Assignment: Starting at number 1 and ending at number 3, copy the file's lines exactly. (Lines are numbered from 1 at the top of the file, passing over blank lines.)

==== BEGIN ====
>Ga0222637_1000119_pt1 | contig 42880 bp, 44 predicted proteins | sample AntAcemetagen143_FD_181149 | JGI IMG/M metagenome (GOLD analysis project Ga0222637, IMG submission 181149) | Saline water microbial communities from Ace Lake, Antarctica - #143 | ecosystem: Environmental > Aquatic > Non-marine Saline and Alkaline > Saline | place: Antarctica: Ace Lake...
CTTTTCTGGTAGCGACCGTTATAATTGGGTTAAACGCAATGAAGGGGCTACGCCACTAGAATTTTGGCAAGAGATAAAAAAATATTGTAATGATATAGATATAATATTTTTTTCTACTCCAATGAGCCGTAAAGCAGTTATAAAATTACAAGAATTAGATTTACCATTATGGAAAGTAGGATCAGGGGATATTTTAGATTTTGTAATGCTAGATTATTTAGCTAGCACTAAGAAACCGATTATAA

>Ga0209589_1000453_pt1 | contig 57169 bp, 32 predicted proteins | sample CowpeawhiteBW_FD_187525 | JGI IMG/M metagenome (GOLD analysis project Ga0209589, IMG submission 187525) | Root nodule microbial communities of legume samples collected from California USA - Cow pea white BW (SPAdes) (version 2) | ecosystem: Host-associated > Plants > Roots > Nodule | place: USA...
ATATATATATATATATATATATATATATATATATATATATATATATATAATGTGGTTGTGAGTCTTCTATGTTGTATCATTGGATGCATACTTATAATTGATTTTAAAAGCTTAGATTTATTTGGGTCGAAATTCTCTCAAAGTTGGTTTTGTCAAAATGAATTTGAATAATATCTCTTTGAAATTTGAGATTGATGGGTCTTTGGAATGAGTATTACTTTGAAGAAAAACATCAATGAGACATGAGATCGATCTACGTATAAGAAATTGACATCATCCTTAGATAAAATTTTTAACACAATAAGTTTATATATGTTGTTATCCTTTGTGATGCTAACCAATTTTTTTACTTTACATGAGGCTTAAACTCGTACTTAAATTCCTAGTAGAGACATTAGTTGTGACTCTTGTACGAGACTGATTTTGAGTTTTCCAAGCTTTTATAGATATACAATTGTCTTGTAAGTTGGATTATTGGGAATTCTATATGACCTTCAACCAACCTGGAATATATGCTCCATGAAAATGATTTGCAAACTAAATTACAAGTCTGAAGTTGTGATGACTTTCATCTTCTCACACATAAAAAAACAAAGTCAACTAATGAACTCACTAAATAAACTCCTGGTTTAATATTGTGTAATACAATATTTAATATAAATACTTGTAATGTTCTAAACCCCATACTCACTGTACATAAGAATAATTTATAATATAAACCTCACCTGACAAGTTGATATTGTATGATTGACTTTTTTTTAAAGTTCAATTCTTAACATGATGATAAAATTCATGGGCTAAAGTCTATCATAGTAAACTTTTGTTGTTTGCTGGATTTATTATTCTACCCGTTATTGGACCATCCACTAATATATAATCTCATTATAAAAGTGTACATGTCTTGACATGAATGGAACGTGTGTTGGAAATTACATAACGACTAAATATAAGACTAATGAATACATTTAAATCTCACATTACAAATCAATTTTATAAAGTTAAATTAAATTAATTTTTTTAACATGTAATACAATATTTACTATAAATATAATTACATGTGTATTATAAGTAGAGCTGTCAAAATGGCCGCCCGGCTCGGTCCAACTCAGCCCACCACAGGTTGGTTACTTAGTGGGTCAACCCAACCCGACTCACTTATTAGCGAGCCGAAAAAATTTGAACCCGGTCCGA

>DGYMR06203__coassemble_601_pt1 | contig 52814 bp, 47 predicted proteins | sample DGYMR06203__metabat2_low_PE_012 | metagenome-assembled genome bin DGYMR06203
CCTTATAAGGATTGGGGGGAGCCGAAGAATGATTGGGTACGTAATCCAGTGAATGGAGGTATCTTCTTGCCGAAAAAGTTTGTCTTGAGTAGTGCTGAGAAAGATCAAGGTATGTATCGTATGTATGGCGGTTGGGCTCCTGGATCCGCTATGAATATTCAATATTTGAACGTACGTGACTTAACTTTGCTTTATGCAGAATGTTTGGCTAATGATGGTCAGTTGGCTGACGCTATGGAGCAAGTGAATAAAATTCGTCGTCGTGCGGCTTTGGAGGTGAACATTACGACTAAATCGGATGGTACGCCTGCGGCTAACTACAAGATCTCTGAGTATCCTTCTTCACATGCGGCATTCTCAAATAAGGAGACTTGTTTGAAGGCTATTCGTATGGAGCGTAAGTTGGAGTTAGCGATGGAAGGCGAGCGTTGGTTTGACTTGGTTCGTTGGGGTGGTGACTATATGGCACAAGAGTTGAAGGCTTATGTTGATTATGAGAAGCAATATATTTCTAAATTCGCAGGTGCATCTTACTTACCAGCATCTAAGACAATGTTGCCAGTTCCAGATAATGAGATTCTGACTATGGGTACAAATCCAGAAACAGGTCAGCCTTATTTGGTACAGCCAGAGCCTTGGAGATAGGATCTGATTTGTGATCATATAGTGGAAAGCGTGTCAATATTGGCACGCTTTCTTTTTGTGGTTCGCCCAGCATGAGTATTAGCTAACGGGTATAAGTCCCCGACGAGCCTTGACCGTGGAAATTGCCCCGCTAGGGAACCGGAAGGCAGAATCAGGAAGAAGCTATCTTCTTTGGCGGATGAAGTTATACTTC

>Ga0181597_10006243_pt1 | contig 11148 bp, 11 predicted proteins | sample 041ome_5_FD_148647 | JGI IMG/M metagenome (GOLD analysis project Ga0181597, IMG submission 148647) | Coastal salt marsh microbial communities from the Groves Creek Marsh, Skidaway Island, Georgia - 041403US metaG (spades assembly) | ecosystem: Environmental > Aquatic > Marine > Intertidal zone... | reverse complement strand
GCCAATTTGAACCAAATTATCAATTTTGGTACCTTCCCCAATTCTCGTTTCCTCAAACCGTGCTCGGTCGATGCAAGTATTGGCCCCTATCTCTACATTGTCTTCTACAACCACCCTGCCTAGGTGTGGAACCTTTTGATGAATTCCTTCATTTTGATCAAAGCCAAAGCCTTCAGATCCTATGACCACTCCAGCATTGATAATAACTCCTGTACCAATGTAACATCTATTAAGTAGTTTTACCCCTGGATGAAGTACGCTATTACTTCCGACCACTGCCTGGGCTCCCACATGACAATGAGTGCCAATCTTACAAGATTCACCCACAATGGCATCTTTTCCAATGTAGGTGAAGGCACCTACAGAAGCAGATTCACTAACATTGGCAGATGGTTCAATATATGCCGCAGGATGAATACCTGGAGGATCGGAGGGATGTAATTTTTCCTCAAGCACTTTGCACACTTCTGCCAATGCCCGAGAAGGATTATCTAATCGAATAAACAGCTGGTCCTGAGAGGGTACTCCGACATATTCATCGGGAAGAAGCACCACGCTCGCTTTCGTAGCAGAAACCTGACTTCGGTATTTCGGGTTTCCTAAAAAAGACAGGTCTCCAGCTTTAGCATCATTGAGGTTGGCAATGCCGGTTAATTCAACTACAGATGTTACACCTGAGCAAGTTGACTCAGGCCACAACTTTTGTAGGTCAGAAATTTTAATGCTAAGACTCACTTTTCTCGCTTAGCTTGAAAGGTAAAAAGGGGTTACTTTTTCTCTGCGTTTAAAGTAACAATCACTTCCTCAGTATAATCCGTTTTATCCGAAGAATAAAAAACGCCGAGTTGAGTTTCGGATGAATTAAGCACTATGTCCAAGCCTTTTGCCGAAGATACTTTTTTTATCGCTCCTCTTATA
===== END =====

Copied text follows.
>Ga0222637_1000119_pt1 | contig 42880 bp, 44 predicted proteins | sample AntAcemetagen143_FD_181149 | JGI IMG/M metagenome (GOLD analysis project Ga0222637, IMG submission 181149) | Saline water microbial communities from Ace Lake, Antarctica - #143 | ecosystem: Environmental > Aquatic > Non-marine Saline and Alkaline > Saline | place: Antarctica: Ace Lake...
CTTTTCTGGTAGCGACCGTTATAATTGGGTTAAACGCAATGAAGGGGCTACGCCACTAGAATTTTGGCAAGAGATAAAAAAATATTGTAATGATATAGATATAATATTTTTTTCTACTCCAATGAGCCGTAAAGCAGTTATAAAATTACAAGAATTAGATTTACCATTATGGAAAGTAGGATCAGGGGATATTTTAGATTTTGTAATGCTAGATTATTTAGCTAGCACTAAGAAACCGATTATAA

>Ga0209589_1000453_pt1 | contig 57169 bp, 32 predicted proteins | sample CowpeawhiteBW_FD_187525 | JGI IMG/M metagenome (GOLD analysis project Ga0209589, IMG submission 187525) | Root nodule microbial communities of legume samples collected from California USA - Cow pea white BW (SPAdes) (version 2) | ecosystem: Host-associated > Plants > Roots > Nodule | place: USA...